Here’s where we get into assuming territory. I did play it co-op all the way through. My friends were right there beside me on the couch. Thank god, because I couldn’t drive those damn donkey carts at all. And during the better-designed side quests we were getting our combo attack on.
Also, yes the enemy AI was diverse, but not in the way that makes you play differently. Shoot, shoot, special ability, shoot some more, grenade, shoot, loot the corpses.
Lastly, with 4 people free roaming all over the zone at once it admittedly makes it hard to develop a meaningful story and complex quest lines, but if you listen to the echos you can easily peice it all together.
To say borderlands 2 is just another streamlined shooter with nothin to offer but cartoon graphics and some funny lines is, I’m sorry, simply not fact.
I mentioned why listening to things in this game is a difficult proposition at times. And I will quote my review on this: “By then, I had managed to piece together who everyone was and what the main conflict was about. But it was too late.” I know what was going on now, I didn’t for the first 10 hours because of busywork and poor sound mixing.
I never said it was fact. It’s opinion.
“But, I know what I’ll do,” you say. “I’ll put words into people’s mouths so that I can strawman my way through a review about a game that I really didn’t pay any attention to while I played it which technically makes me completely unqualified to comment on said game, PLUS I can give it an uninformed low score so I can seem unique in a flood of critics who loved it, AND claim some hipster cred for myself and then everyone will love me and I’ll feel like less of a disappointment to my overcritical parents.”
This one has a legitimate point about he review. I’m sorry, I know he didn’t mean to, but he does. I made the stylistic choice to do like it was a psudo-conversation because it would have been too boring otherwise. Borderlands 2 just isn’t that interesting to write about. It would have ended up being a bullet point list otherwise.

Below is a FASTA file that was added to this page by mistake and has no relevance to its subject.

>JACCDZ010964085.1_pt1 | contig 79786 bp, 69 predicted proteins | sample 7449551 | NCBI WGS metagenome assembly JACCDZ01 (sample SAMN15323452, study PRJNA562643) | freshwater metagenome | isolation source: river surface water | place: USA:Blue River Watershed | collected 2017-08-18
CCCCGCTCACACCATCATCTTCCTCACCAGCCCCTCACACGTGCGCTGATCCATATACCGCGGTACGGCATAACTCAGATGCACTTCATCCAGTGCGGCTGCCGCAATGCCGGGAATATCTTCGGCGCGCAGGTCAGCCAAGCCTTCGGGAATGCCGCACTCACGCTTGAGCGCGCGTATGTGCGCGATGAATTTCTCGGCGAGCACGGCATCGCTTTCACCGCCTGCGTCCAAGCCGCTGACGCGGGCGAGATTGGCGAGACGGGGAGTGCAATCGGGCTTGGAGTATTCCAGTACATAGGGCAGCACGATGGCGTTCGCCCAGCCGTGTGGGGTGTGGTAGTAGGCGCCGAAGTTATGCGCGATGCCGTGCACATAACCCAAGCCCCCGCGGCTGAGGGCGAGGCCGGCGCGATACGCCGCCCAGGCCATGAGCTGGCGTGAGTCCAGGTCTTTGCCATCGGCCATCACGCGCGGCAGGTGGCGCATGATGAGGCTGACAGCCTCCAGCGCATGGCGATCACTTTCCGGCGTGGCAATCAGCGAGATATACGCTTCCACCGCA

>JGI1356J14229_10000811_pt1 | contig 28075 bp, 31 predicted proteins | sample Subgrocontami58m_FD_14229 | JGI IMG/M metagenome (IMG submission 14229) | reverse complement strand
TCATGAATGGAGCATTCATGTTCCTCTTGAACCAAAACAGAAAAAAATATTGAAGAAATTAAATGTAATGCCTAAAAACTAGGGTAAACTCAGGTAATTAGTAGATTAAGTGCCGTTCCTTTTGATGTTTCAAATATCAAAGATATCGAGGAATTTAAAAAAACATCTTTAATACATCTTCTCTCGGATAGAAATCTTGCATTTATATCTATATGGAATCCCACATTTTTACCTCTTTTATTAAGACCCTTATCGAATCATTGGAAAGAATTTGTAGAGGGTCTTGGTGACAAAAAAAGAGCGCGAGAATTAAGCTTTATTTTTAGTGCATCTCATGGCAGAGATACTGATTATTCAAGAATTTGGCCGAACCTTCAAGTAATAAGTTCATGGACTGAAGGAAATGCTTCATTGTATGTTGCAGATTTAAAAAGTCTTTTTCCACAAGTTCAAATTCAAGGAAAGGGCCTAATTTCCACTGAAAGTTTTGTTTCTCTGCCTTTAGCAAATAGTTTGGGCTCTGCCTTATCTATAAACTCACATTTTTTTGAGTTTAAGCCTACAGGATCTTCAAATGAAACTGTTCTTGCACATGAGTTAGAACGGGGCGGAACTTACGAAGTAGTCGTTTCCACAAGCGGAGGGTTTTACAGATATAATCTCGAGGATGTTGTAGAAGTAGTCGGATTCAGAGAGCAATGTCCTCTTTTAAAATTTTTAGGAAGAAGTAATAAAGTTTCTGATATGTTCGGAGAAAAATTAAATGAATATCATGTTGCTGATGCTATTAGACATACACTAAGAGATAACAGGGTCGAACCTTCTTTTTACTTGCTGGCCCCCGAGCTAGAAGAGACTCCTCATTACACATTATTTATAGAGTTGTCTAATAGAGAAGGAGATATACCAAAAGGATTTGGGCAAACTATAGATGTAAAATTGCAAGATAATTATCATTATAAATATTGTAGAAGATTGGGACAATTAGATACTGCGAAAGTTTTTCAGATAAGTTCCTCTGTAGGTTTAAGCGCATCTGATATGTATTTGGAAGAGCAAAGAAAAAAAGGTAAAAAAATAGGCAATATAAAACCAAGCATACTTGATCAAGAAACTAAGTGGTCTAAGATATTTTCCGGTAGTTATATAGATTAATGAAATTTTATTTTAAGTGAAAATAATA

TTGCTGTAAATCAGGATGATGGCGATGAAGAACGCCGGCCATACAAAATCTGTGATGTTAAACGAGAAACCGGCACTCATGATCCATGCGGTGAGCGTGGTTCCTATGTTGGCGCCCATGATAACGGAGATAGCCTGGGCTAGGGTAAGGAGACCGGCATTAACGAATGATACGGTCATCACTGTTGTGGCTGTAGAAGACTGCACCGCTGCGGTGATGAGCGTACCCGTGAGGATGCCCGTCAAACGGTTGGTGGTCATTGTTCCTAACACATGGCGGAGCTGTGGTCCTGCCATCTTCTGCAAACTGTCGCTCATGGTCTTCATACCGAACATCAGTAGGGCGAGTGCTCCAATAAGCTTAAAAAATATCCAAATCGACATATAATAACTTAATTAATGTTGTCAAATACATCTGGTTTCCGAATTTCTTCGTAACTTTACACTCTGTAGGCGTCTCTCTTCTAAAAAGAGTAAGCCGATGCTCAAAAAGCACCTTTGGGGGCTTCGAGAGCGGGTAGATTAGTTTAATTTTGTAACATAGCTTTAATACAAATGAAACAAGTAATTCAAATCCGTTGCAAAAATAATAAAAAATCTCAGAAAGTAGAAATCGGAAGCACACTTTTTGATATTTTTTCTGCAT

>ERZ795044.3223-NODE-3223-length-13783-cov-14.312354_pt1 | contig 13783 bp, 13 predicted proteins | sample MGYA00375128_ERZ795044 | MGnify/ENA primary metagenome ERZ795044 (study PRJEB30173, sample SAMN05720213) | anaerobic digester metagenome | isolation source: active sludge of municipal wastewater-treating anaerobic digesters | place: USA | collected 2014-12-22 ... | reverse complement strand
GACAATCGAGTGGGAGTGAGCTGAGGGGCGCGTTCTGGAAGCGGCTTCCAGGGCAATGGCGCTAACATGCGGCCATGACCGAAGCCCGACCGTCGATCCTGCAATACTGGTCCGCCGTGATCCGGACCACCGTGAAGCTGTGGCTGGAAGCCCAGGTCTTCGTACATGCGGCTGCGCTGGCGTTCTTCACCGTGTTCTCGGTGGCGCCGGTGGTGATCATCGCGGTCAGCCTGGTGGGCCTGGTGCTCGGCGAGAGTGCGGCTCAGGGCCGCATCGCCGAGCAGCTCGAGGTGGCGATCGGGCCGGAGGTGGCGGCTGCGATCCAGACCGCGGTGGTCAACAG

As for the score. Uninformed? No. Low score? No.
It’s not a low score. It’s not a high score. A 5 is right in the fucking middle. Look at the score rubric literally 2 inches to your left. A 5 means average. That’s what Borderlands 2 was to me, average, run-of-the-mill, standard fare, nothing wrong with it, but nothing special about it either. Will I get hipster cred? I think we both know the answer to that is no. I knew it ahead of time and you knew it before you wrote your comment. I’m going to get hate and bile for writing this and I’m okay with that. I said what I believed. If I didn’t say it well, that’s another matter. One you didn’t bring up.
Oh and on the subject on strawmen. From the review: “Borderlands 2 isn’t about the story.” From the comment literally above yours: “First of all, borderlands is unique not because of dialogue, graphics, story or guns.”
From the review: “But the world is different. It’s colorful and cartoony,” you say. “It’s also got a sense of humor.” The title of a Forbes piece: “Borderlands 2’s Greatest Weapon: Humor.” From the Wall Street Journal’s good writing on the game: “The colorfully, cartoonish art style emphasizes just how comically oversized everything in this game is, from the steroidal proportions of one player character’s deltoid muscles to the gargantuan acid and lava-spewing beasts that dwarf you entirely.”